A dozen people died in a flooded subway line in Zhengzhou, the capital of China's central Henan province, after the city was drenched by what weather watchers said were the heaviest rains for 1,000 years.
Video posted on social media late on Tuesday showed commuters chest-deep in murky floodwaters on a train in the dark, and an underground station turned into a large, churning pool. More 500 people were pulled to safety from the subway flood, Zhengshou city authorities said.
Due to the rain, authorities in the city of 12 million people about 650 km southwest of Beijing, had halted bus services.
Amid torrential rains since last weekend, the death toll rose to at least 16 on Wednesday with four residents of Gongyi reported dead, according to local media. The city - located by the banks of the Yellow River, like Zhengzhou - has suffered widespread collapse of homes and structures due to the rains.
More rain is forecast across Henan for the next three days, and the People's Liberation Army has dispatched more than 3,000 soldiers and personnel to help with search and rescue.
From Saturday to Tuesday, 617.1 mm of rain fell in Zhengzhou. That's almost equal to Zhengzhou's annual average of 640.8 mm.
The rainfall in Zhengzhou over the three days was on a level seen only "once in a thousand years", local meteorologists said.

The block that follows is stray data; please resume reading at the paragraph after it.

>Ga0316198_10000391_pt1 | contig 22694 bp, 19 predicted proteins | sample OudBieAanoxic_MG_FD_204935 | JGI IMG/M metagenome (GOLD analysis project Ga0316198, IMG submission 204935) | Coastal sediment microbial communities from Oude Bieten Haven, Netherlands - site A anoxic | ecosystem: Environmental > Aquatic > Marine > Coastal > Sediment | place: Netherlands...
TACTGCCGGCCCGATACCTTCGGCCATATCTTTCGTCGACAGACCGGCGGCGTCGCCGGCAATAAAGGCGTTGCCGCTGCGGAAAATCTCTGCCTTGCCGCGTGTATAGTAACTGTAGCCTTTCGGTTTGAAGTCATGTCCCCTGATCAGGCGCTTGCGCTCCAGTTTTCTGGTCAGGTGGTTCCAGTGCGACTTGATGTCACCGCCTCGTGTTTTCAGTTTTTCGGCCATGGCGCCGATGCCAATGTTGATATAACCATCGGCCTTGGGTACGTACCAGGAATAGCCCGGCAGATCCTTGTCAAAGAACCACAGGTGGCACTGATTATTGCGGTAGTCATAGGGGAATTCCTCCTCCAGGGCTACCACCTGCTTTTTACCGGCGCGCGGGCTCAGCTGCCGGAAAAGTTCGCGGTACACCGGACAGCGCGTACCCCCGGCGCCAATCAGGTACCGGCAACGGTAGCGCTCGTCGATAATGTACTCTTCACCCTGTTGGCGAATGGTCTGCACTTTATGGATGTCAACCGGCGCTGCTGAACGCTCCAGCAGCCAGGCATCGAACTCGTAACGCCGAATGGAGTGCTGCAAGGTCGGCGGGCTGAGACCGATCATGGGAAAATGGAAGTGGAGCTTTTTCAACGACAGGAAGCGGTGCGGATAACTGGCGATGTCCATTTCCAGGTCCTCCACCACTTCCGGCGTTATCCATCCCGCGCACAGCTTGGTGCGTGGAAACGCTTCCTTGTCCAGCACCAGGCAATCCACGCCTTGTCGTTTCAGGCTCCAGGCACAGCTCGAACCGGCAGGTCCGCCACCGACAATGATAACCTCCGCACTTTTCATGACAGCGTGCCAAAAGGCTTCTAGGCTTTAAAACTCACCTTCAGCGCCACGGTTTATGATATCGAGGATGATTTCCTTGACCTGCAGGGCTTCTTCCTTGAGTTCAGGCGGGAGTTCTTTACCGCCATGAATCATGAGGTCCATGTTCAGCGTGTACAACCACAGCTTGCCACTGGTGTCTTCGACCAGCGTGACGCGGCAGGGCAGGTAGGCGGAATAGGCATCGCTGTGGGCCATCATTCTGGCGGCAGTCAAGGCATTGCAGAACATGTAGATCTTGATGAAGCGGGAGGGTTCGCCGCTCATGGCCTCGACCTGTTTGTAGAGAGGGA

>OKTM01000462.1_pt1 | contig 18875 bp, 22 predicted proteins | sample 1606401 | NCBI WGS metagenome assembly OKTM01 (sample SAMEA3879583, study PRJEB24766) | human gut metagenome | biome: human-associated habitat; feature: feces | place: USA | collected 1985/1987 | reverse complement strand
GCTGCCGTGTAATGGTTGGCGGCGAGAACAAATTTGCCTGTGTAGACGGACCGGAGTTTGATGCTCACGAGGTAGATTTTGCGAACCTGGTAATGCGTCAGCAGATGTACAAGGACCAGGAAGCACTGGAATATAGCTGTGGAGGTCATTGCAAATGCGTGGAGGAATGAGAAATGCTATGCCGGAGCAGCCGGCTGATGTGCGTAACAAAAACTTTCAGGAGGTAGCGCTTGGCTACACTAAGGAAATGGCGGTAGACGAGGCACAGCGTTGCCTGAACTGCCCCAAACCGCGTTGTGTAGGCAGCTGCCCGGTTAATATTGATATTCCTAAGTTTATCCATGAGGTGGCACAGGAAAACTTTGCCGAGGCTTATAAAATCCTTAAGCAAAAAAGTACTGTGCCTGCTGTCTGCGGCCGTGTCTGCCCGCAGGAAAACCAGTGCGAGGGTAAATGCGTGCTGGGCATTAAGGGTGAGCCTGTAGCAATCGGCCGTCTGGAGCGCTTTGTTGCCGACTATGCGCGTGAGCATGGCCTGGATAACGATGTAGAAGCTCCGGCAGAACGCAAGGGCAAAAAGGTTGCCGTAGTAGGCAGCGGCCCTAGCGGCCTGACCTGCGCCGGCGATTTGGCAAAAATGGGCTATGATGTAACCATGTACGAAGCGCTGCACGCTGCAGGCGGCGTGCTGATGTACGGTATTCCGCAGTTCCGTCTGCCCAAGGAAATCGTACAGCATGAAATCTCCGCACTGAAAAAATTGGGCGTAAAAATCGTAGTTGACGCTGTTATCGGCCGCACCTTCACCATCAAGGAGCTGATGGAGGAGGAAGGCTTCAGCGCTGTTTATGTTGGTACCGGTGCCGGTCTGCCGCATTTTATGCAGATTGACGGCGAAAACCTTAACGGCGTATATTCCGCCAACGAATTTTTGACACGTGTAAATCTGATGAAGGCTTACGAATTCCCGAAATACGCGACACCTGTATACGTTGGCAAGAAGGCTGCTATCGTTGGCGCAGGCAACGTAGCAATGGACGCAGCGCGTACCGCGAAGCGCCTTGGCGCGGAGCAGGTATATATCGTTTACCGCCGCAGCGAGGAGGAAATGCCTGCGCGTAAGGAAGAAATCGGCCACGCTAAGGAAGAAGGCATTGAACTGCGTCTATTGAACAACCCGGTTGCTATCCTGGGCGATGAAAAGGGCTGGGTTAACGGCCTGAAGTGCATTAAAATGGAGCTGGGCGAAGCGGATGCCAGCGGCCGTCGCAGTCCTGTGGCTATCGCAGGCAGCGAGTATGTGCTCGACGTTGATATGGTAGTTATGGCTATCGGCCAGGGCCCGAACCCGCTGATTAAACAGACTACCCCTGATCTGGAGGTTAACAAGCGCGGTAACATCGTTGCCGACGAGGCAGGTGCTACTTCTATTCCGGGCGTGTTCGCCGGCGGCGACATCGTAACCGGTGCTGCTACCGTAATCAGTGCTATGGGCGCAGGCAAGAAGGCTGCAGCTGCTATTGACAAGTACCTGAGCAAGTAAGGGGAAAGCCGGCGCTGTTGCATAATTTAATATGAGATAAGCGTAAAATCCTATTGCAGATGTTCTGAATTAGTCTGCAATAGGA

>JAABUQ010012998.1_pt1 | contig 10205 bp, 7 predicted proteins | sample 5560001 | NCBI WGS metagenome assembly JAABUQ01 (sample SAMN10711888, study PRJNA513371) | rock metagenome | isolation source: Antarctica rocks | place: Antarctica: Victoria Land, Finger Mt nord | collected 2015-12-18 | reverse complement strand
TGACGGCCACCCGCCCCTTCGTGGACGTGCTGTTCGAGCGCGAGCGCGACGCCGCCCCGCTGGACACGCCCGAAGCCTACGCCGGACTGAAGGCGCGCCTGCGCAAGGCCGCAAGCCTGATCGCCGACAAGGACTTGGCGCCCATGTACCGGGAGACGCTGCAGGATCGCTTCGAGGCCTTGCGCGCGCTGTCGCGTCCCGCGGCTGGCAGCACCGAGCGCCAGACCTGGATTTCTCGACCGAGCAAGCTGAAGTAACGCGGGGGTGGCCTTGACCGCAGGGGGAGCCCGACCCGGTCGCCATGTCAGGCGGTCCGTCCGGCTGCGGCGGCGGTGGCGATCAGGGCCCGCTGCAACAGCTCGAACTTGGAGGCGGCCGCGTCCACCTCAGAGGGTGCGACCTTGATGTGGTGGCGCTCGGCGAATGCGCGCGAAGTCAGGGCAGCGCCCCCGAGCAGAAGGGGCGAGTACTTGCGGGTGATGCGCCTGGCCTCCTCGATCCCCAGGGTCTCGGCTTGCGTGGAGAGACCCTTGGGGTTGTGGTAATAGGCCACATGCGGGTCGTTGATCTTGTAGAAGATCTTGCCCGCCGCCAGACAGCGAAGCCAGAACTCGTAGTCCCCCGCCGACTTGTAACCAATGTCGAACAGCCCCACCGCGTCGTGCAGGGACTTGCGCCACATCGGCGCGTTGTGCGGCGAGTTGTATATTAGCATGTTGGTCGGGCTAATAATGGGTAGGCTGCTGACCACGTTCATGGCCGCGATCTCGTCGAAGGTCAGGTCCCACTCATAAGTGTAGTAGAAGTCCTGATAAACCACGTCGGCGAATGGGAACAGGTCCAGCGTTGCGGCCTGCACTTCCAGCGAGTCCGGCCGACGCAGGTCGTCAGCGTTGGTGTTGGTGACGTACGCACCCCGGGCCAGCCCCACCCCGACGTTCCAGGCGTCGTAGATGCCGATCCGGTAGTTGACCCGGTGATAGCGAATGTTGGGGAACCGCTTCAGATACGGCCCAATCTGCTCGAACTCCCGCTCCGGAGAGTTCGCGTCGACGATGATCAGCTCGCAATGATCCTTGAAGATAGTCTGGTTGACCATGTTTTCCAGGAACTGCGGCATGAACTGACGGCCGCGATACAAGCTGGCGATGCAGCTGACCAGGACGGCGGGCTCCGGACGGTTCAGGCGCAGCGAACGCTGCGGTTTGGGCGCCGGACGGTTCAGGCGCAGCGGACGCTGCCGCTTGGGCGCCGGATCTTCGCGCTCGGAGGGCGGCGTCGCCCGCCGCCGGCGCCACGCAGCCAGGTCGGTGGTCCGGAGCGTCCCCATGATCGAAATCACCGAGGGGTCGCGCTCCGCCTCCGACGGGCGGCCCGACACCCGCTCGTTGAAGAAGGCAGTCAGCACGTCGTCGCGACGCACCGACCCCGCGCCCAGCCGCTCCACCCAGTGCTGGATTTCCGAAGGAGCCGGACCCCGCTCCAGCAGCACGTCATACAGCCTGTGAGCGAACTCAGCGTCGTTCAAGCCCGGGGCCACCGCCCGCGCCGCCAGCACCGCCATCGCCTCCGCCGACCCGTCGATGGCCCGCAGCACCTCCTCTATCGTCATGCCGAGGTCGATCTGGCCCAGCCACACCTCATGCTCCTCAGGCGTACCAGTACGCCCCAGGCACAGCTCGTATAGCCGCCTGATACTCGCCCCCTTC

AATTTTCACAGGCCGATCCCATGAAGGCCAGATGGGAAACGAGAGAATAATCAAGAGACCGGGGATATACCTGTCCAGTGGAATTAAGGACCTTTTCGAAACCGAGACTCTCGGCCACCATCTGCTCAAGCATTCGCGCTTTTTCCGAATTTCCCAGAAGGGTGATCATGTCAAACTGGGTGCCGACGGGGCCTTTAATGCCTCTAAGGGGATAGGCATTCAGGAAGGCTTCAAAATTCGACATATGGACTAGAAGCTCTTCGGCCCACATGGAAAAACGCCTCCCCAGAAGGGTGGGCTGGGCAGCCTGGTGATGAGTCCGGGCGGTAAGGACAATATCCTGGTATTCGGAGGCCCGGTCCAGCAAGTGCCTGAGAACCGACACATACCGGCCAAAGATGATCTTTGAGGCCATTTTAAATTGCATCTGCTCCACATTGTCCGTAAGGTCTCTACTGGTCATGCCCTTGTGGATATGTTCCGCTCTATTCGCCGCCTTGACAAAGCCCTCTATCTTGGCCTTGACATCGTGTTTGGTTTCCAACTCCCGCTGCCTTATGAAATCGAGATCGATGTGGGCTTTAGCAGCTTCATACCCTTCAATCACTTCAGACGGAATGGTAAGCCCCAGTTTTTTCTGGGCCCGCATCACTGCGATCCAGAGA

Like recent heatwaves in the United States and Canada and extreme flooding seen in western Europe, the rainfall in China was almost certainly linked to global warming, scientists told Reuters.
"The common thread here is clearly global warming," said Johnny Chan, a professor of atmospheric science at City University of Hong Kong.
"Such extreme weather events will likely become more frequent in the future. What is needed is for governments (city, provincial and national) to develop strategies to adapt to such changes."
'FLOOD PREVENTION DIFFICULT'
Across Henan, a major logistics hub with a population of around 100 million, many train services have been suspended. Highways have also been closed and flights delayed or cancelled.
A train from Zhengzhou had barely left city limits on Monday before it stopped, stranding hundreds of passengers. As of Wednesday, water and food supplies on the train have run out, according to local media.
Roads in a dozen Henan cities were severely flooded.
"Flood prevention efforts have become very difficult," President Xi Jinping said on Wednesday, addressing the situation in a statement broadcast by state television.
Dozens of reservoirs and dams also breached warning levels.
Local authorities said the rainfall had caused a 20-metre breach in the Yihetan dam in Luoyang city west of Zhengzhou, and that the dam "could collapse at any time".
In Zhengzhou, Guojiazui reservoir had been breached but there was no dam failure yet.
About 100,000 people in Zhengzhou have been evacuated.
A raft of Chinese companies, insurers and a state-backed bank said they had offered donations and emergency aid to local governments in Henan amounting to 1.935 billion yuan ($299 million).